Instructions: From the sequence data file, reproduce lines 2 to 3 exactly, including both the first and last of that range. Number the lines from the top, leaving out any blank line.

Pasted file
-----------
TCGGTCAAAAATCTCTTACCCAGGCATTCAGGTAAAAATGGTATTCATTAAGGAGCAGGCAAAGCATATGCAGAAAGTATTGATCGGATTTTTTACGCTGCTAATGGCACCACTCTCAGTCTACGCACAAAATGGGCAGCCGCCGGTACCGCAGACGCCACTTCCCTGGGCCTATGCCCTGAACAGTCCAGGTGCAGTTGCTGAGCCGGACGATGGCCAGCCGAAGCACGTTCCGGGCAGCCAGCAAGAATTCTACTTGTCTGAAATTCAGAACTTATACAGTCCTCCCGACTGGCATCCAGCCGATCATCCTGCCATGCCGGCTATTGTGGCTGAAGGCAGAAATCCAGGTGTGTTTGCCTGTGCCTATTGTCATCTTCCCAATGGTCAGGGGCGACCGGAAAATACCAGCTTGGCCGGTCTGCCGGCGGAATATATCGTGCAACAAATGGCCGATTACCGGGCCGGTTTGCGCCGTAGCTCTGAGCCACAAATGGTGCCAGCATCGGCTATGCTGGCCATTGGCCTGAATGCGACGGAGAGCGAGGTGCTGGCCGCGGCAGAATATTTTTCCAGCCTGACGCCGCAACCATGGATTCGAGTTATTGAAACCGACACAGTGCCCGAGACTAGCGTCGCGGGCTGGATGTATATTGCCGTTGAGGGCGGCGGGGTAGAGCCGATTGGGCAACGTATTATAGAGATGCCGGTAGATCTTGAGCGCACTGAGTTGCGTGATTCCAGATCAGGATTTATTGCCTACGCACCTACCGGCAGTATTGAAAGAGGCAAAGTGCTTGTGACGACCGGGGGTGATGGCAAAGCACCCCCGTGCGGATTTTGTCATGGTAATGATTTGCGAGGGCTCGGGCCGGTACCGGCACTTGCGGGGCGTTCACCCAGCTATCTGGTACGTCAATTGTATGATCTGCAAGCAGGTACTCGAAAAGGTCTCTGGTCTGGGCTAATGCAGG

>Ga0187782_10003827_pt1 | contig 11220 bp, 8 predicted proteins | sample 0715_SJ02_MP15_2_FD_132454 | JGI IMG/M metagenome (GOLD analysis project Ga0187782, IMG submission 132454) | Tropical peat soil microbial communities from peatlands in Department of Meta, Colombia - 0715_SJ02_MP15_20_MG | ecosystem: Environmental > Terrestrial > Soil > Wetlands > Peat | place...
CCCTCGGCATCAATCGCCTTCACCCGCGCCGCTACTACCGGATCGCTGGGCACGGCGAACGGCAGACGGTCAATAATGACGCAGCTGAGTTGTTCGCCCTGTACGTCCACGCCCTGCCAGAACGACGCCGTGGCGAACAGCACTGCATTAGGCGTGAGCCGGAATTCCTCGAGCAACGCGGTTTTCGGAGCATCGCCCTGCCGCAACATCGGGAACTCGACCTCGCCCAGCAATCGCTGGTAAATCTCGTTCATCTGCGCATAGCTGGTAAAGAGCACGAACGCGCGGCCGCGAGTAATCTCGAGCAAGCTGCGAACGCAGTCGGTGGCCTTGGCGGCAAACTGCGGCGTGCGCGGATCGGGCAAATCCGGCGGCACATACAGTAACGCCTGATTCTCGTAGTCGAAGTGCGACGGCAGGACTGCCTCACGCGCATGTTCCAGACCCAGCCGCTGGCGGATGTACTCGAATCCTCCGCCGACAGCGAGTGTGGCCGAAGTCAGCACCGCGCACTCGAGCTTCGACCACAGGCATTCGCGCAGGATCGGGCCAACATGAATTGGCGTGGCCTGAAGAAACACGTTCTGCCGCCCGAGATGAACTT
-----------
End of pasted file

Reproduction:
>Ga0187782_10003827_pt1 | contig 11220 bp, 8 predicted proteins | sample 0715_SJ02_MP15_2_FD_132454 | JGI IMG/M metagenome (GOLD analysis project Ga0187782, IMG submission 132454) | Tropical peat soil microbial communities from peatlands in Department of Meta, Colombia - 0715_SJ02_MP15_20_MG | ecosystem: Environmental > Terrestrial > Soil > Wetlands > Peat | place...
CCCTCGGCATCAATCGCCTTCACCCGCGCCGCTACTACCGGATCGCTGGGCACGGCGAACGGCAGACGGTCAATAATGACGCAGCTGAGTTGTTCGCCCTGTACGTCCACGCCCTGCCAGAACGACGCCGTGGCGAACAGCACTGCATTAGGCGTGAGCCGGAATTCCTCGAGCAACGCGGTTTTCGGAGCATCGCCCTGCCGCAACATCGGGAACTCGACCTCGCCCAGCAATCGCTGGTAAATCTCGTTCATCTGCGCATAGCTGGTAAAGAGCACGAACGCGCGGCCGCGAGTAATCTCGAGCAAGCTGCGAACGCAGTCGGTGGCCTTGGCGGCAAACTGCGGCGTGCGCGGATCGGGCAAATCCGGCGGCACATACAGTAACGCCTGATTCTCGTAGTCGAAGTGCGACGGCAGGACTGCCTCACGCGCATGTTCCAGACCCAGCCGCTGGCGGATGTACTCGAATCCTCCGCCGACAGCGAGTGTGGCCGAAGTCAGCACCGCGCACTCGAGCTTCGACCACAGGCATTCGCGCAGGATCGGGCCAACATGAATTGGCGTGGCCTGAAGAAACACGTTCTGCCGCCCGAGATGAACTT